This jingle is the latest of Dap’s jingles for PRTVC. Before it, he had two other jingles for the pioneer radio station, one of which has been aired for more than ten years.  But in my opinion, this recent one is the greatest. It is original, not just because it talks about the uniqueness of Plateau State, but because, listening to it deeply, you get the impression that the maker was, from the beginning, conscious of the need to approach the music from an astonishing angle and was able to achieve just that.

Done with the jingle issues, I then asked Daps about his international connections that saw him working with other artists from around the world. He talked about one Margaret Motsage from South Africa, James Vincent from Texas-USA, and the Spanish Project in North America, etc. Daps has also done international movie soundtracks and was nominated for one of the best African Soundtracks for the movie, Seventy Six, which was released this February. 

Daps is of the opinion that if upcoming artists really want to actualize their music dreams, they need mentors. It is the mentor that guides an artist towards designing his music style. According to him, “skill is good and comes naturally, but there is a limit to where it takes you, and there is a limit to where discipline can take you. The mentor brings discipline into the musician. The best musician is not he that is skilful. It is he that is disciplined.”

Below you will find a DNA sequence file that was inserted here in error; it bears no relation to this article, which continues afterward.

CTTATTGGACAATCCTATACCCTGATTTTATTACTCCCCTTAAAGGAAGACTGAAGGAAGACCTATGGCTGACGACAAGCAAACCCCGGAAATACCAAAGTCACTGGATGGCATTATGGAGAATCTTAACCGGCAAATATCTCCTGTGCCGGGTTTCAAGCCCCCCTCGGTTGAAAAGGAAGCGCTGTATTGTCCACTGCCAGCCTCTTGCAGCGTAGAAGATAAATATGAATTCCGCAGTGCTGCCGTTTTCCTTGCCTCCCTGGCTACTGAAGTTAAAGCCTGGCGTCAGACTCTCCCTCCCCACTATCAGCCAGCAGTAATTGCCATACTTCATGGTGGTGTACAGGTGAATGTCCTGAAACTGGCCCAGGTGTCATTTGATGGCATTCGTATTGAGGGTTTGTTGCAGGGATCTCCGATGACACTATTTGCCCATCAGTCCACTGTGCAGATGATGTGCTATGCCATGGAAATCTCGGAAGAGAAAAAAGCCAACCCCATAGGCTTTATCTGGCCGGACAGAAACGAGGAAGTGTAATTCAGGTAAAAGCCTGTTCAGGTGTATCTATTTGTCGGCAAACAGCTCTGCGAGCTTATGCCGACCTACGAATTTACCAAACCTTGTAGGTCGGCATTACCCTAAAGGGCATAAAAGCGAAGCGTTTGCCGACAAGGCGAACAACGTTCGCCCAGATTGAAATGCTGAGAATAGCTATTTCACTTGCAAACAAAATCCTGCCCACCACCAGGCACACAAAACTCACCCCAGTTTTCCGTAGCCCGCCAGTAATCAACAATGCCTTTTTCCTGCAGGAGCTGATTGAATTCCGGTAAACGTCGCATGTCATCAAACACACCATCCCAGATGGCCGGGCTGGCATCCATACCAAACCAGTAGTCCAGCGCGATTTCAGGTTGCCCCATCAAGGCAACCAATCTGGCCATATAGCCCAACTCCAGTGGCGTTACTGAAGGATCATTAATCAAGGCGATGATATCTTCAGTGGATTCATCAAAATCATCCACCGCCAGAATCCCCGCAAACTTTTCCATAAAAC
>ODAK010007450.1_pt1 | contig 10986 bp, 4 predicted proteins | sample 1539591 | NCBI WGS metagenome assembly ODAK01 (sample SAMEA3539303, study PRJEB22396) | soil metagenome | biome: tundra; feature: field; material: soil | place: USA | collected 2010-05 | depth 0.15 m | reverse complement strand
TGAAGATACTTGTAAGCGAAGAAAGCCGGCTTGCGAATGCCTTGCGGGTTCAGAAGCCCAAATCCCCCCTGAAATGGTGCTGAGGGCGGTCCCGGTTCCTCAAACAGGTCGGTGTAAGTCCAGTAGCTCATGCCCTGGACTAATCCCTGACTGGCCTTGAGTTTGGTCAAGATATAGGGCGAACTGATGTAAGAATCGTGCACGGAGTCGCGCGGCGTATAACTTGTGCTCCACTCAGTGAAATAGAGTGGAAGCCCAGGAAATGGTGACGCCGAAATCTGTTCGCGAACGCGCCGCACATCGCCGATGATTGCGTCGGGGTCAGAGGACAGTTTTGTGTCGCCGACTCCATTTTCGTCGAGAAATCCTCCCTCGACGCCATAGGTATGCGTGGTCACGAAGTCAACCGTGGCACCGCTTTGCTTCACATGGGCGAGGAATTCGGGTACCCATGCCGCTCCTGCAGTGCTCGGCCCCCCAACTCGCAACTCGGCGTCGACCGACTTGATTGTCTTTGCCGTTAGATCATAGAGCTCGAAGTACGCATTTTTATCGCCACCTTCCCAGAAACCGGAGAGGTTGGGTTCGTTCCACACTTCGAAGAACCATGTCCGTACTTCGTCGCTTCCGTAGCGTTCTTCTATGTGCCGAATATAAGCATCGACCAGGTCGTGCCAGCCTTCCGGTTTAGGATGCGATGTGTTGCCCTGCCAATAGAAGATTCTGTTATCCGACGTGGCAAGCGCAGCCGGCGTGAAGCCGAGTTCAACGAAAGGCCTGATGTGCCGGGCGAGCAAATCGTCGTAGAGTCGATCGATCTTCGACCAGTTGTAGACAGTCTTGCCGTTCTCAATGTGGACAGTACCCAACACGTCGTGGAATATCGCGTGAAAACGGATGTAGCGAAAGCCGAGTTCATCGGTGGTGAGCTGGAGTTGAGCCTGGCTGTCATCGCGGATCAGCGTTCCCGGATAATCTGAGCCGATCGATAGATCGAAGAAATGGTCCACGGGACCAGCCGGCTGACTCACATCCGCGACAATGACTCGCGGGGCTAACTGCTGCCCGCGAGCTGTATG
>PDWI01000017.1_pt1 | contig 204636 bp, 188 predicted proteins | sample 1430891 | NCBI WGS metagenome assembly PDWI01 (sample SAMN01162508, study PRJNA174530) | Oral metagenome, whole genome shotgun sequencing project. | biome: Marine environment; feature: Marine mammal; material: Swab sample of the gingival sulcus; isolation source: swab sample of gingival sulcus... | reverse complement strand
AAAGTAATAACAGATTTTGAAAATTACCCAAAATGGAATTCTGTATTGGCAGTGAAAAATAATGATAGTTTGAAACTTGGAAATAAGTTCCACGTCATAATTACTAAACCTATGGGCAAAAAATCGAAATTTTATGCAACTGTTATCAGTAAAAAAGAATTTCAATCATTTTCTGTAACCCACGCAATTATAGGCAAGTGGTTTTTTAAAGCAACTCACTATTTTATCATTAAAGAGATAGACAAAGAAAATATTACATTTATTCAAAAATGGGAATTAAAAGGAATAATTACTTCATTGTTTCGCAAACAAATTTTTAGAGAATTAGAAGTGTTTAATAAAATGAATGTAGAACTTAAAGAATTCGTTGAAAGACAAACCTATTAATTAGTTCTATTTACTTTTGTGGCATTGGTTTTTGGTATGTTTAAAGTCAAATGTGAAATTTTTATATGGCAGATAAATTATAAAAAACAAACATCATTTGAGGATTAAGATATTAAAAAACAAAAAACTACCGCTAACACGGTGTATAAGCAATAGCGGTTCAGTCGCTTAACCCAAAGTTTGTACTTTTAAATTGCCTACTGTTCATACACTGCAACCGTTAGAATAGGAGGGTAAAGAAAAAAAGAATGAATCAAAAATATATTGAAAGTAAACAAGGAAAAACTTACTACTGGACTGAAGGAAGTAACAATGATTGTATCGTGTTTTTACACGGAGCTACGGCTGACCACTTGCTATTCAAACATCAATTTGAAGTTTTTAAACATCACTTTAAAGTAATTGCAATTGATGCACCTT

Friday, April 14, 2017

Mees Palace Boils

On June 8th, Mees Palace, Rayfield, Jos, will be hosting an international music show.  

When my path and that of Jos town’s biggest reggae star, Jah Device, intersected today, he gave me the scoop. “Jos is going to be hosting a big music show,” he said. Device, sporting his dreadlocks that have now grown some four feet tall, said it is going to feature artists from within and outside the borders of Nigeria.  From the UK, there will be Peter Huningale and Zige Dub. There is an artist who switches home between the UK and Port-Harcourt, Nigeria. Jos will have the chance to listen to his colourful music style as well.  Then, there will be Jeremiah Gyang and Apsis, representing the host city. In addition to these men, Device says there will be a medley of other artists whose name he couldn’t disclose. 

It is going to be a live-recording concert, with copies of EP (extended play) that he released on May 6th, the 2016 edition of Device’s birthday.